Other gardens to enjoy are El Explorador, open weekends and holidays and by special request (entrance fee $1), and the renowned formal gardens of the Gonzalez family which are open to the public free of charge.
Other events of note are the Orchid Fair in April and the Ecological Fair in June.
If bathing in hot springs or cold rivers appeals, the area of Caldera is your goal.
Very recently a new wave of immigrants has begun to settle in the highlands, especially Boquete. These are folk from North America and Europe seeking a retirement home, a second home or an investment such as in the field of tourism.
Boquete is expanding with numerous gated communities under construction bringing with them amenities such as restaurants and small hotels to enliven the town.
Boquete has one of the most spectacular golf courses in Central America. Lucero Golf and Country Club is the centrepiece of an upscale residential development on 70 acres of mountainside 15 minutes from the town. The 18-hole championship, 72 par course, has awe-inspiring views which can almost put a person off their stroke. Another course, nine holes but no less beautiful, is at the well-known Valle Escondido which has a fine hotel and cottage accommodation.
To make the most of a visit to the area stop by the Boquete visitor center on the main street as you enter the town. Call: 720-2545
Boquete Tree Trek
One of the most original and exciting ways to appreciate the beauty of the rain forest is on a zip-line canopy tour. Boquete Tree Trek offers this unique experience for adventurous types to contemplate the canopy along 13 zip lines while soaring through the cloud forest from one treetop station to another.
For those who prefer to keep both feet on the ground, there is still plenty to do and see at the Boquete Tree Trek Mountain Resort, an adventure destination with great hospitality and wonderful views. Visit
Bambito, Volcan and Cerro Punta
To find the road up to Volcan, Bambito, Cerro Punta and Guadalupe, Chiriqui’s other mountain resort area, you head westward out of David on the Pan American Highway to the town of Concepción, still on the coastal plain, and turn right at the road sign for Volcan, about 20 minutes from David. There is a new, more scenic road which goes from Dolega, on the road to Boquete to Cuesta de Piedra on the road between the Pan American Highway and Volcan.
Onward and upward, the air grows cool and the drive is sometimes through banks of cloud. You have reached sweater and three-blanket country.
The road levels off on a high plateau where lies the town of Volcán on the western flank of the volcano close to the peak. It is a small town, but with amenities enough—several good little restaurants, the San Benito handicraft shop, three hotels and a number of groups of cabins. Finca Guardia offers rides on fine Arabian horses through the green highlands of Volcan. Their miniature horses will delight children. Call 6616-2521.
Six kilometers west of Volcan is an archaeological site known at Sitio Barriles because of barrel-shaped boulders found there that are believed to have been an ancient form of wheel for moving large logs. Guided tours of the site are really interesting.
Statues from Barriles, now on show at the Reina Torres de Araúz Museum in Panama City, indicate that ancient Panamanians may have been of Asian and African origin and dating puts the civilization at 2000 BC to 250 AD. At Barriles you can learn of the mysteries which link the culture with Easter Island and other parts of the world.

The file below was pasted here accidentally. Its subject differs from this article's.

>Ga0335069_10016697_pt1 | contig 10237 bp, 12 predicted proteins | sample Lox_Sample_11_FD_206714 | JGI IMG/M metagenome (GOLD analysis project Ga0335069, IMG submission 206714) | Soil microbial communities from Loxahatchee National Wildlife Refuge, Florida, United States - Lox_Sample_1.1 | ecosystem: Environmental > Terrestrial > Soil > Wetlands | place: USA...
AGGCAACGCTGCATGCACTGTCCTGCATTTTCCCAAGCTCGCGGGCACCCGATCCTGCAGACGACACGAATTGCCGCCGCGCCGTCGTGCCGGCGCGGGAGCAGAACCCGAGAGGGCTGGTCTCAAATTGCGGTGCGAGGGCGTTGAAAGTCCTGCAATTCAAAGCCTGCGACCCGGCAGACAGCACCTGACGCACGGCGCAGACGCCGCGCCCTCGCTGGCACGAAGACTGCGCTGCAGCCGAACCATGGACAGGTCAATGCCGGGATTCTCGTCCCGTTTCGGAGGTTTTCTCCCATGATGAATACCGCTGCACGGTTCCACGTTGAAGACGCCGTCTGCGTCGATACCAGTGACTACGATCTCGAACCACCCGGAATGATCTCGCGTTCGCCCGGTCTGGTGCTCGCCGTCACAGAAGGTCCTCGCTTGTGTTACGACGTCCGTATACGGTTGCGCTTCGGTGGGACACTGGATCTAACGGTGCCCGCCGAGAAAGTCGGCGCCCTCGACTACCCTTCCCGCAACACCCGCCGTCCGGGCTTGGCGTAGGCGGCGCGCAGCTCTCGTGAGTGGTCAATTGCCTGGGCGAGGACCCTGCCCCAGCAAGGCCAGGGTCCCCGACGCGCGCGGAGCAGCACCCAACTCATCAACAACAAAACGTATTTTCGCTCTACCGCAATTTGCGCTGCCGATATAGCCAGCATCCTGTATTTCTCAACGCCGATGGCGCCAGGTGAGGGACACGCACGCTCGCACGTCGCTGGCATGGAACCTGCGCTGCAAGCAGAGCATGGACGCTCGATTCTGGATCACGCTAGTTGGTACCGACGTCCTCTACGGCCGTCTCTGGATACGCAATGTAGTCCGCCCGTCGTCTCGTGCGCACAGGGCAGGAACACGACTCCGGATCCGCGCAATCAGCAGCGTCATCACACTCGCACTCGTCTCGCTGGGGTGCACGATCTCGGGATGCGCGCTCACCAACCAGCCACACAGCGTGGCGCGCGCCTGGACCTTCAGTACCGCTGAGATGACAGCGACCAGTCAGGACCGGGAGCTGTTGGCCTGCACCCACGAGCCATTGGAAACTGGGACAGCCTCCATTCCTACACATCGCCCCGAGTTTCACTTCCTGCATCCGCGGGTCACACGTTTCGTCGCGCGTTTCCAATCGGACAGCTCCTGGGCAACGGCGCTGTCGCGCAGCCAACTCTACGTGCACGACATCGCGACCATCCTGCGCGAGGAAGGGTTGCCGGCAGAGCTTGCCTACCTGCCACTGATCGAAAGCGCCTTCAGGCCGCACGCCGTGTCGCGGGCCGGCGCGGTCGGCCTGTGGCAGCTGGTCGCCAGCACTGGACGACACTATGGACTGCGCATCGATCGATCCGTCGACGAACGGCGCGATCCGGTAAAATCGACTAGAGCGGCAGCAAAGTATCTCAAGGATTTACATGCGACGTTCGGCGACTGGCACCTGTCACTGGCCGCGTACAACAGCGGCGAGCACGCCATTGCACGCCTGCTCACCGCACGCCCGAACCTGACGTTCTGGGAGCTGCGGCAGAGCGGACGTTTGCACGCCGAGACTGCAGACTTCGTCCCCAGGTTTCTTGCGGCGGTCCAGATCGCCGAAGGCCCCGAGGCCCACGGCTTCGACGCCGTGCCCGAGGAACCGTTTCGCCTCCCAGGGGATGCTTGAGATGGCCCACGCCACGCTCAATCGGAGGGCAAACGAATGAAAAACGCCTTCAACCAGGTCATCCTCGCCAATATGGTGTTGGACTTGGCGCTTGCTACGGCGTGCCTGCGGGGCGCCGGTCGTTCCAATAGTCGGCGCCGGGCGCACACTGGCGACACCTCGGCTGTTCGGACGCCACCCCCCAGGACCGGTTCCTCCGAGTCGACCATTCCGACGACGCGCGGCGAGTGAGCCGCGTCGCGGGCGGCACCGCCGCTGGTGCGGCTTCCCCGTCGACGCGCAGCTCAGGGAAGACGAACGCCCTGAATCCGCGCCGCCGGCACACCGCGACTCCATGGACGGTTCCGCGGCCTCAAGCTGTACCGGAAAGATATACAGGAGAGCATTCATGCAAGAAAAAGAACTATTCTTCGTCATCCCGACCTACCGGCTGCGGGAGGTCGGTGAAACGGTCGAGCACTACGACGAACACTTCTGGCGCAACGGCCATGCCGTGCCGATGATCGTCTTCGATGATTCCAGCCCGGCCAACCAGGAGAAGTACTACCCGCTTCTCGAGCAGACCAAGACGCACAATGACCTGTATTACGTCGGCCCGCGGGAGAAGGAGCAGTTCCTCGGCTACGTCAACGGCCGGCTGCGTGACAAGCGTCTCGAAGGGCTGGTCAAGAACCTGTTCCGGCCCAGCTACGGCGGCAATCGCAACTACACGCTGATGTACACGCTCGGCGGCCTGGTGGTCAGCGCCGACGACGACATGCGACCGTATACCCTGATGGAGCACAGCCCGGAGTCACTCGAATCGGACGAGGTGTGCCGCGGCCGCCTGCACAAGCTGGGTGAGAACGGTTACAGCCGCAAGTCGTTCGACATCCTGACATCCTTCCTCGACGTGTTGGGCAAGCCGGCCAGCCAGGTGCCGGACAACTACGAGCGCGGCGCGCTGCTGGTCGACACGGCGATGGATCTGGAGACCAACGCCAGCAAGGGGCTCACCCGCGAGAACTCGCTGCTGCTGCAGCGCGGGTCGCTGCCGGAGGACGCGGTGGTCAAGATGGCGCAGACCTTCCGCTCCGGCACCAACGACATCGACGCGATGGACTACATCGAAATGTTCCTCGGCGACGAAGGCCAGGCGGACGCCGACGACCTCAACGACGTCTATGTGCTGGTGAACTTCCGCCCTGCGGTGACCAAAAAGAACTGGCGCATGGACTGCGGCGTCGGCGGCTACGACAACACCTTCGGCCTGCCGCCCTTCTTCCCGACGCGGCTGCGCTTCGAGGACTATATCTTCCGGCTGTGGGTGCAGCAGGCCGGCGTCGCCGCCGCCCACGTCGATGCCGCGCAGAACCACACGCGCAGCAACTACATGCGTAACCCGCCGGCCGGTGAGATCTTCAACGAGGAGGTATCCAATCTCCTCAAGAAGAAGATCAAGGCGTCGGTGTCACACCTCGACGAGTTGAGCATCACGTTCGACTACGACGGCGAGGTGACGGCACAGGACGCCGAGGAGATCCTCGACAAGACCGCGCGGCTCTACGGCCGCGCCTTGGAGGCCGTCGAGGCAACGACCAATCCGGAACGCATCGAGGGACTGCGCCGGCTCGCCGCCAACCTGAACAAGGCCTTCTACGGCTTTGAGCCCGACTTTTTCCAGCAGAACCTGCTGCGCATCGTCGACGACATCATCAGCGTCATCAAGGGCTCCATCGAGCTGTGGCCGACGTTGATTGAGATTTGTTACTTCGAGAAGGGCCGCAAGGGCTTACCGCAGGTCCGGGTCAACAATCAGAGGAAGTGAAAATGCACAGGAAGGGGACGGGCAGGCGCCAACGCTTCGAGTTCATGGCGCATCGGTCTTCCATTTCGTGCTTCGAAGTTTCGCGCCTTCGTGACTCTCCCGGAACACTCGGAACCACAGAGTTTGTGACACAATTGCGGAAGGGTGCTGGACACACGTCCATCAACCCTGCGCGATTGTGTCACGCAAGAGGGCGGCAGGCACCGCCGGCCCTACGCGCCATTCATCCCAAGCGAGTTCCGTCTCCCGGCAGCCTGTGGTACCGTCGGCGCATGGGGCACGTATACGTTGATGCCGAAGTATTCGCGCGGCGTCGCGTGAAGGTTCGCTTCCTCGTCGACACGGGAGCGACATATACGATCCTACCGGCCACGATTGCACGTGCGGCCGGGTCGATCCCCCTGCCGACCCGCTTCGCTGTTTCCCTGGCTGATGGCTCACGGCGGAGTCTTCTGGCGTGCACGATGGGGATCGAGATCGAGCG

Even more magical mountain country lies a little further on. Bambito Hotel is a spectacular landmark amid manicured lawns, lakes and fountains in a cleft in the steep hills.
The town of Cerro Punta, another 10 minutes and maybe a thousand feet higher, is almost as far as you can penetrate into the cordillera without donning stout boots and hacking a trail with your machete. It is at the head of a broad and magnificently fertile valley; a land flowing not only with milk and honey but strawberries from the rich volcanic soil and cream from the fat black-and-white Holstein cattle grazing in lush pastures.
This, more than any other area of the mountain, was settled partly by Europeans to whom small-holding and husbandry was a cherished way of life. Their successors, Panamanians now, till the soil with the same fervour today.
Driving the loop road which passes the village of Guadalupe is delightful. It skirts the impressive acres of a thoughbred racehorse stud farm, Haras Cerro Punta. Do not leave the area without taking the tour of the farm.
Dracula Orchid Farm
You can visit the Dracula Orchid farm which has one of the most complete collections of rare American orchids in the world (2,200 different species). A guide will show you how orchid plants live and bloom in their tropical garden and also
demonstrate the laboratory where modern methods have allowed them to mass produce more than a million plants in vitro.
Los Quetzales Ecolodge & Healing Spa in Guadalupe is a comfortable hotel constructed entirely with magnificient local hardwoods. Log fires take the chill from the brisk night air. Situated in the Friendship National Park deep in the cloud forest, it also offers cabins which are ideal for bird watching and hiking. The Resplendent Quetzal, that rarest of birds, can be seen here in the right season.
Apart from this there is really nothing to do in Cerro Punta. The solution is – do nothing. Just being there is enough.
Chiriqui is blessed with two national parks. The Friendship National Park and Volcan Baru National Park are divided by the Chiriqui Viejo River. Boquete, Volcan, Cuesta de Piedra and Potrerillos are in the Volcan Baru Park. Guadalupe and Cerro Punta have a foot in both Volcan Baru Park and Friendship Park which stretches over to Bocas del Toro and also into neighboring Costa Rica.